If you’re my age (which is 31 – I can no longer be trusted), you probably remember the Barenaked Ladies. They didn’t fit any profile of rock stars, and you weren’t really sure if they were a gimmick band, a serious band, or somewhere in between. They had a gargantuan smash hit with “One Week” in 1998, which I bopped along to the first 100 times I heard it, and was completely sick of the 101st (which was in the same week as the 1st). Seriously, this song was everywhere. Besides being on my CD player (I’m one of the 4 million who bought Stunt), it was all over the radio, in movies and commercials, and blaring in the convertible next to me and my sister at a stop light. We were blaring it too, by the way…
Despite no one having heard of them one week before “One Week” came out, they had actually been around for 6 years, debuting in their native Canada in 1992 with Gordon. It had only three standout tracks: “Brian Wilson,” “If I Had $1,000,000,” and “Be My Yoko Ono.” The third is about a guy who wants his girlfriend to follow him around everywhere he goes, and would even break up his band and give up rock and roll stardom just to be with her. The lyrics include a pun on Ono (”oh no!”) and Ed Robertson doing an amusingly accurate imitation of Yoko’s trill voice effect.
To delusional Beatles fanatics who just can’t admit the truth or let things go, Yoko Ono is responsible for breaking up the Beatles. She’s a demonic witch who cast a spell on John Lennon, making him quit the band, keeping his spirit and his penis in a box for her own purposes and crushing his soul, meanwhile crushing everyone else’s souls by depriving them of the greatest rock and roll band that ever lived. Yadda yadda yadda…
Here’s the juice. John found something with Yoko that was bigger than the Beatles: eros. That’s one of the Greek words for love – the passionate, sexual and romantic love humans feel for other humans. I don’t just mean a roll in the hay, to use a rather innocent term. While sex is definitely involved, that’s only part of it. What John and Yoko had, and what literally billions of other couples have, is a deep, abiding and eternal connection that surpasses words. That connection is physical, emotional and spiritual all at the same time, and it is the most important and momentous thing a person can have with another person. Eros, despite what those Yoko-hating fanatics will tell you, is bigger than the Beatles.
“Oh My Love” captures a large part of the essence of eros. It’s a very simple and sweet song, disarming in the way it floats down slowly on the listener. The song is pretty short, so it’s easy to miss its soft and uncomplicated loveliness. John says his “eyes can see” and his “mind can feel.” It talks about trees and sky and clouds and wind (Yoko has been trying forever as an artist to film the wind), and how John never really experienced any of them before he met Yoko. The simplicity of the beauty here takes my breath away.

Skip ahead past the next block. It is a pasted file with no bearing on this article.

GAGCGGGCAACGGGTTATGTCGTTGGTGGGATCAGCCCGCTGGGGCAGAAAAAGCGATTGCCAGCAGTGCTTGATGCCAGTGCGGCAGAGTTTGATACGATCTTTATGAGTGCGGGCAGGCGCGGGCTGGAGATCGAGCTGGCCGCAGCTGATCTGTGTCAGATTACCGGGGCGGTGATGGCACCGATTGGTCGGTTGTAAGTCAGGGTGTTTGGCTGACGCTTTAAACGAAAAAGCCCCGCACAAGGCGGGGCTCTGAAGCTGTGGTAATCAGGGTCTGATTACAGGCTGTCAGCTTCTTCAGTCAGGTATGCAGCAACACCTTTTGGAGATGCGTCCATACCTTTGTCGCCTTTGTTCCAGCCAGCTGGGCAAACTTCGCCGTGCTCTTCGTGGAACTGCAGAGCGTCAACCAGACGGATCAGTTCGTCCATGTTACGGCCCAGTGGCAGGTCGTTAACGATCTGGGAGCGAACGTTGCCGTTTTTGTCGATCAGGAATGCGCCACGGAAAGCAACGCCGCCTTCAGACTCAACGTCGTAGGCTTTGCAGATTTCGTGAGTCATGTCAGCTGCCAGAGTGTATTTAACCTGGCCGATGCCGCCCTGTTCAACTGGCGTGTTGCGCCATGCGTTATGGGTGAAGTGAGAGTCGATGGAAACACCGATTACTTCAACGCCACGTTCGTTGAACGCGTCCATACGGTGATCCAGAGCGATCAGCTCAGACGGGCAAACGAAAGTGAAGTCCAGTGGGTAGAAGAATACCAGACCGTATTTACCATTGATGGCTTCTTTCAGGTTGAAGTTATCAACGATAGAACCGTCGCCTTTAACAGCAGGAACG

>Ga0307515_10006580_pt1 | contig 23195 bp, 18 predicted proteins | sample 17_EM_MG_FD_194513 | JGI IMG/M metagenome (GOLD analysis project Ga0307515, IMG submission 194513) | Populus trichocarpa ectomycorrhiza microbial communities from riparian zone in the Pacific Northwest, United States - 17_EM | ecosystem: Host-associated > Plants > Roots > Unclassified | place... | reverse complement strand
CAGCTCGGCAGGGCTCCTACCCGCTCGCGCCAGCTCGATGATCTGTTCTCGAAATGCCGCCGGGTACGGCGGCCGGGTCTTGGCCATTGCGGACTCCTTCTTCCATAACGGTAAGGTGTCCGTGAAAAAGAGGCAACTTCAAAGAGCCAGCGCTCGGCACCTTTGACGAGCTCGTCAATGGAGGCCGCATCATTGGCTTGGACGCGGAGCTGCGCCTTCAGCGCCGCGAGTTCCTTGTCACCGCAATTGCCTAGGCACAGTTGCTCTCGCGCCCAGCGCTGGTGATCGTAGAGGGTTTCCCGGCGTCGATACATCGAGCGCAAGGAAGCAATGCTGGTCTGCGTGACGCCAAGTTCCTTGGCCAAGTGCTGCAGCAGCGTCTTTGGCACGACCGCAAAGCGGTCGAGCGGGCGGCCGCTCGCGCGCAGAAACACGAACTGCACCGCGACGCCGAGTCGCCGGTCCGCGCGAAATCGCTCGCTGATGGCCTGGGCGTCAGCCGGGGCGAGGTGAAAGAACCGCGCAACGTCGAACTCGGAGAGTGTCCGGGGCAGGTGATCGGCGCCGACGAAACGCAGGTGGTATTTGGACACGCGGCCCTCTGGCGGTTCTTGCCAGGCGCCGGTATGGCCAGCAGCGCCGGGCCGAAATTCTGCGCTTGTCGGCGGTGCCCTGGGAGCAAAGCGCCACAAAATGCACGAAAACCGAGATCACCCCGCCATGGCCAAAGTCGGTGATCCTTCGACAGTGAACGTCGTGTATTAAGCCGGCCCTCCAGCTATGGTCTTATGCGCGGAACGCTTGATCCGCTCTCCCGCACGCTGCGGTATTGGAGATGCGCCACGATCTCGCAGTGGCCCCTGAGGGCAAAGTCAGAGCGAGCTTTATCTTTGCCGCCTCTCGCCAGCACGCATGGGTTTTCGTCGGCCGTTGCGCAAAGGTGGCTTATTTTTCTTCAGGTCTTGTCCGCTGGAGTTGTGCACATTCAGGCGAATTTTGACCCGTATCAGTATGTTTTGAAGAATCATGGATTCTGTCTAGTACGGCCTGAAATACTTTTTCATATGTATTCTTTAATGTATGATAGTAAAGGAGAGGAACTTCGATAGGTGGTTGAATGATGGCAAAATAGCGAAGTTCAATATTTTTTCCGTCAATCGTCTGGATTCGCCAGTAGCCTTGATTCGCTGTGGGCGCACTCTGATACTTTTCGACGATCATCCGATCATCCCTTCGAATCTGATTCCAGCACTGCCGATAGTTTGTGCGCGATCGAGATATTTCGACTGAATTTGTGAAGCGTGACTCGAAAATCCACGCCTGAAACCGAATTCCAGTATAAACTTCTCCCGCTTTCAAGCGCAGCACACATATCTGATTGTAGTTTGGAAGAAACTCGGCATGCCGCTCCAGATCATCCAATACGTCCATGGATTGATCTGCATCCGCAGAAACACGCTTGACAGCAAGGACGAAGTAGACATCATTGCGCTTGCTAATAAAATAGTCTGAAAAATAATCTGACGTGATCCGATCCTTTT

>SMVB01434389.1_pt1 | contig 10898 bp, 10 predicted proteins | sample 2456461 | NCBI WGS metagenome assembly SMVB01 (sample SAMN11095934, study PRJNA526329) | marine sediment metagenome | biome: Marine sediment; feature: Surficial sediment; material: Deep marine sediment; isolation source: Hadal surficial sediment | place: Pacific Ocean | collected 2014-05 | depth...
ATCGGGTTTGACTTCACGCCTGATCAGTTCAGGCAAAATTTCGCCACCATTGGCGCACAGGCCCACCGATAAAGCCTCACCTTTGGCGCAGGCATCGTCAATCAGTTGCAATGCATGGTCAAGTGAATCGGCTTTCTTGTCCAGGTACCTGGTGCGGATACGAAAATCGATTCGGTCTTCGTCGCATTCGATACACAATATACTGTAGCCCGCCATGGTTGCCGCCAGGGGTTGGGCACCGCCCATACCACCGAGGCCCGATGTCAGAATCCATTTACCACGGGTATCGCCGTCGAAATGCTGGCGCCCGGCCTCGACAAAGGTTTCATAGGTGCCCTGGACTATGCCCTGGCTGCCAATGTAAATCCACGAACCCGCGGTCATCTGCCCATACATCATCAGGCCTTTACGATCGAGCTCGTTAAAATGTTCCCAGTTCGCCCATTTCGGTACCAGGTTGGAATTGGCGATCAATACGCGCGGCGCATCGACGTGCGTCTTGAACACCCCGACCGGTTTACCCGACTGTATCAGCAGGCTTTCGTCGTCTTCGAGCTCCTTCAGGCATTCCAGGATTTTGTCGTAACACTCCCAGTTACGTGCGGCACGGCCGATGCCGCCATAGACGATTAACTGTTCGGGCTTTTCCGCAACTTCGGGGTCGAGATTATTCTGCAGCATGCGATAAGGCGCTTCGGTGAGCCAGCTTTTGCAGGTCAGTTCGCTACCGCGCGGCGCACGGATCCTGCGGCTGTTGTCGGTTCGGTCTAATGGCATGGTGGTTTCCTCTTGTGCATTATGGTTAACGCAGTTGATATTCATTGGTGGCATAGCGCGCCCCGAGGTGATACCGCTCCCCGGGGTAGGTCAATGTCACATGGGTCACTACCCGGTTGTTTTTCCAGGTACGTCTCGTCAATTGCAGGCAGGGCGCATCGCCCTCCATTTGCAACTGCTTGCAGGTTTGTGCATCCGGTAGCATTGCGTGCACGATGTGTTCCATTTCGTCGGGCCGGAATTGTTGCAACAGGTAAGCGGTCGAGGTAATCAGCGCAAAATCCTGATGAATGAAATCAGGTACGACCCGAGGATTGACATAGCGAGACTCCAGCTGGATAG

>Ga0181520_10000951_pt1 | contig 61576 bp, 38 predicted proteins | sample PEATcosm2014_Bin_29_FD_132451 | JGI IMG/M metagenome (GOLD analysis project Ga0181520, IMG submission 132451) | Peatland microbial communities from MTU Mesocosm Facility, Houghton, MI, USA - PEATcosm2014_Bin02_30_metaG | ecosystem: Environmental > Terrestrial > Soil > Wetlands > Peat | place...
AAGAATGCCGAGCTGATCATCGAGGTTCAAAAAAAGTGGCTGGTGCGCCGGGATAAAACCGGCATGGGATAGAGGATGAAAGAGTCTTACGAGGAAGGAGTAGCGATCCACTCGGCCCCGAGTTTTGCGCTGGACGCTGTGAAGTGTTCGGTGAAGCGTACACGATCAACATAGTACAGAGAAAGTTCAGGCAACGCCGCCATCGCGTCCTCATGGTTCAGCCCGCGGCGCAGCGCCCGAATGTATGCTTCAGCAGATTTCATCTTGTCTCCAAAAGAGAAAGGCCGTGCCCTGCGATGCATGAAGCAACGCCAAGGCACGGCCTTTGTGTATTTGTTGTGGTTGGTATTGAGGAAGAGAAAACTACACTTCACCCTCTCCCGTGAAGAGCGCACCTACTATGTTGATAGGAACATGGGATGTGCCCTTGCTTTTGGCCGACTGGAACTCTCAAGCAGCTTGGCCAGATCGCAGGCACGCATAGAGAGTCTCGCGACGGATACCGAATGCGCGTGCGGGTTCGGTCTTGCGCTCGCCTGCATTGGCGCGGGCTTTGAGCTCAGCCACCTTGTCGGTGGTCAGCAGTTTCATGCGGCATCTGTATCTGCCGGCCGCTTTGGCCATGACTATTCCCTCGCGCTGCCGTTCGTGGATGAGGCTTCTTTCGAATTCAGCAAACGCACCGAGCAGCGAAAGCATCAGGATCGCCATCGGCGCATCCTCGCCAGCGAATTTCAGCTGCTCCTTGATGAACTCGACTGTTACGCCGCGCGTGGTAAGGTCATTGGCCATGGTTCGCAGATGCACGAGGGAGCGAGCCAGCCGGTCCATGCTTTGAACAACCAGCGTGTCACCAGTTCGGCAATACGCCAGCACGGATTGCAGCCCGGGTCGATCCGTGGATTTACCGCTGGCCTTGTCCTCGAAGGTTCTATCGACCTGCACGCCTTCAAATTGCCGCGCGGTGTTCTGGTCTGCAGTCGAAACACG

Eros, when misused, can turn to zilia, or “jealousy” to us American folk. John experienced that, too, and talks about it in “Jealous Guy.” Though it’s probably addressed specifically to Yoko, it’s really an apology from anyone who’s hurt anyone else in the past. This is probably John’s most naked and honest song, more so than anything on Plastic Ono Band. The first verse lays completely bare in the simplest of terms the progression that ends with John’s destructive behavior. John was always given to jealousy, and it sometimes manifested in the most violent ways. But when he met Yoko, something changed in him; not just his behavior, but his mindset, which gives rise to behavior.
But the ultimate statement of love between the two comes in the form of the song “Oh Yoko!” The arrangement is stupidly simple. The song has five verses, yet only one word is changed from verse to verse, and the chorus is merely one phrase repeated. But by God, if this isn’t one of the prettiest, most touching and gosh-darned lovely songs in the entire world. John reveals here that he just a huge, lovesick puppy dog. If this doesn’t melt your heart into a gooey and flower-smelling puddle, you may as well move to Tibet and become a monk.
In all honesty, John’s had a lot of bumps in the road. His volatile personality with the press, his statements about Jesus, his egocentric habits, and his lack of respect for the Queen of England are unfortunate, but those things all fade. The things that last are his enduring spirit of harmony, his dogged quest for mutuality and peace, and of course his eros.
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